Question 5: What’s the deal with layers? is the idea to have a 2048 minicolumn layer of like 4 neurons each, and then have like 4 of these? since each “layer” would output an sdr, would that just get fed in as the proximal/input to the next layer? I thought a 10x10x100 cortical column had the 4 layers in that single column?

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In actual cortex the number of mini-columns is vastly greater. The reach of an individual mini-column is about 8 mini-columns, for a diameter of about 15 mini-columns. This works out to a neighborhood of about 220 mini-columns in the cortex.

Each mini-column has something like 100 to 150 cells working together, distributed between layers L2/3, L4, L5, & L6. Each cell has something like 6 dendrites, each festooned with synapses.

Each dendrite is the part that forms the SDR, with the possibility that a single dendrite can form more than one SDR memory.

The HTM model is a simplification that allows the computational power of the cortex to be modeled by the hardware available to the average experimenter. The usual features are:

• The number of cell bodies is reduced to 16 in most HTM simulations. This is assumed to model one layer, the best fit to the biology being L4.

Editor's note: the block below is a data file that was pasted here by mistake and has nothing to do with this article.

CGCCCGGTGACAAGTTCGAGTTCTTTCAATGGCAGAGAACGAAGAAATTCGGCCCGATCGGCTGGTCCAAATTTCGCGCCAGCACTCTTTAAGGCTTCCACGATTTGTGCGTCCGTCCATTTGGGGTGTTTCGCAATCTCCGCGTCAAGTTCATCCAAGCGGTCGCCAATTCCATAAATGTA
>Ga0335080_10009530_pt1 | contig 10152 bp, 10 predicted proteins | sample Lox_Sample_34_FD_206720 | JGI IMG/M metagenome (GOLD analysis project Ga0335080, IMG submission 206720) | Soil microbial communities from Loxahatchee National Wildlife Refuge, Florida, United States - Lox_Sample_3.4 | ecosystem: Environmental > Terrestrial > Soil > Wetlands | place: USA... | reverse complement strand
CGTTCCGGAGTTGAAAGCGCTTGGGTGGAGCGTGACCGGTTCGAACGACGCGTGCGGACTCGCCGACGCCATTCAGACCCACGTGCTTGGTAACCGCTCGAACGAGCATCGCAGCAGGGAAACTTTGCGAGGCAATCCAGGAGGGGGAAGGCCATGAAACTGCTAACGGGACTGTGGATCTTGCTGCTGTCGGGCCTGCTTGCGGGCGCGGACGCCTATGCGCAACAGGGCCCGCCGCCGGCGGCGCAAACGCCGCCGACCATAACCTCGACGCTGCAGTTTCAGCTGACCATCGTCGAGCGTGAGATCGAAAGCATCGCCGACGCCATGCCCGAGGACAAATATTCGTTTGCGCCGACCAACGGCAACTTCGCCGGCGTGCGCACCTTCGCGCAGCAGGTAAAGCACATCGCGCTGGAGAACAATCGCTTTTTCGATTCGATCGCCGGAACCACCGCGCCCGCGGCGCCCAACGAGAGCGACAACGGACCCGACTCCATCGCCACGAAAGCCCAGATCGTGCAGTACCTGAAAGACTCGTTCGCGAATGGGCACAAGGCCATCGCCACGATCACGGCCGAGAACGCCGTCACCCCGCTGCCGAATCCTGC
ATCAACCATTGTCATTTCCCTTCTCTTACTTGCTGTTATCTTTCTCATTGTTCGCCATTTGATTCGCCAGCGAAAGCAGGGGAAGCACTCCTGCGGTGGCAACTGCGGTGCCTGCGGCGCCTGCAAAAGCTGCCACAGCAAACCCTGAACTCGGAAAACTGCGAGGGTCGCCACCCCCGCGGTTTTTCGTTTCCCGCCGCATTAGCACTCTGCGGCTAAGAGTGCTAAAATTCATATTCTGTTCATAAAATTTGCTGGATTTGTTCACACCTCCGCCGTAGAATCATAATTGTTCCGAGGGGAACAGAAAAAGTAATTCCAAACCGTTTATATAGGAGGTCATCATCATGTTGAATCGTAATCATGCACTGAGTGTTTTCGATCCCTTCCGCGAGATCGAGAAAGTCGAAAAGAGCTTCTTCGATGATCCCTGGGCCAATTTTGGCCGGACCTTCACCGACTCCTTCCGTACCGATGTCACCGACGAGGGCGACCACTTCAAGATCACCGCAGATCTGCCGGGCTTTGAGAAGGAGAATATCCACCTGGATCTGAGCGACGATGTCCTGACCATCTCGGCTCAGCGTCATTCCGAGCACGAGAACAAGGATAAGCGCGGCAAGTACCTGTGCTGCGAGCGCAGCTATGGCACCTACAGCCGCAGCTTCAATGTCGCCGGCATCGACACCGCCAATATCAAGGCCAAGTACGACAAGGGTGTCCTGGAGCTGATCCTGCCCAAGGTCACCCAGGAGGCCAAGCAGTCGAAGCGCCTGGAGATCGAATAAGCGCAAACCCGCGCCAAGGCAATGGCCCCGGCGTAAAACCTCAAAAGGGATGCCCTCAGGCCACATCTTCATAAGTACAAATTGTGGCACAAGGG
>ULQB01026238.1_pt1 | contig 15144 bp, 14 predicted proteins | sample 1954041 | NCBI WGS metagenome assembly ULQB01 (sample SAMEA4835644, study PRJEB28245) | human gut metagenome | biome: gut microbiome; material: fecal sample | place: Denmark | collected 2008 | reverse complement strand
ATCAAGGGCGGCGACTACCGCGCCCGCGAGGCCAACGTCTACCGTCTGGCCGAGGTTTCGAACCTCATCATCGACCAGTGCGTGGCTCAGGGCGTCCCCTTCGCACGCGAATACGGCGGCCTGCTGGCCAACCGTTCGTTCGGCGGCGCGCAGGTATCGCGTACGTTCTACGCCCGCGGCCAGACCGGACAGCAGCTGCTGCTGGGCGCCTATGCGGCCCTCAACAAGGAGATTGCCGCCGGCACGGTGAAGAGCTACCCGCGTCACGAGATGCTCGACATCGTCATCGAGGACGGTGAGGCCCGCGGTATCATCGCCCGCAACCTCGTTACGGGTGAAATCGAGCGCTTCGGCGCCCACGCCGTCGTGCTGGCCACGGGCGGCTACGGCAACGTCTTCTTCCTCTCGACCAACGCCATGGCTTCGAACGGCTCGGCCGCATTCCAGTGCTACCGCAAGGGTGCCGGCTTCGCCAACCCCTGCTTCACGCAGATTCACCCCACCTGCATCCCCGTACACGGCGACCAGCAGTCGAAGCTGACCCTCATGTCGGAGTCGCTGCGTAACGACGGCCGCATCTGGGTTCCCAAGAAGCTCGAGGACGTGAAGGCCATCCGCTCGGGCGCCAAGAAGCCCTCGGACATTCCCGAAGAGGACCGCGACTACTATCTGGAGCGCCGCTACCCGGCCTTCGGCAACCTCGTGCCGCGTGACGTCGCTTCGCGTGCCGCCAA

• The reach of the HTM dendrite is assumed to reach all cell bodies although there is an option called “topology” that is somewhat more realistic.
• The number of possible synapse connections is all mini-columns but with sparse connections, the actual number of connections is usually somewhere around 40.
• The macro-columns formed are a rough approximation of the topography of cortex but they capture the essential voting nature of cortical columns.
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“In actual cortex the number of mini-columns is vastly greater.” - I googled this, and wikipedia says " There are about 100,000,000 cortical minicolumns in the neo-cortex with up to 110 neurons each, giving 1,000,000–2,000,000 cortical columns."

which with simple math gives you 100 mini columns per cortical column. am i reading this wrong? or are cortical columns not really separate entities?

also with distal segments, i thought these were supposed to stretch throughout the entire brain, but you’re saying they only have a connection radius of about 8 minicolumns?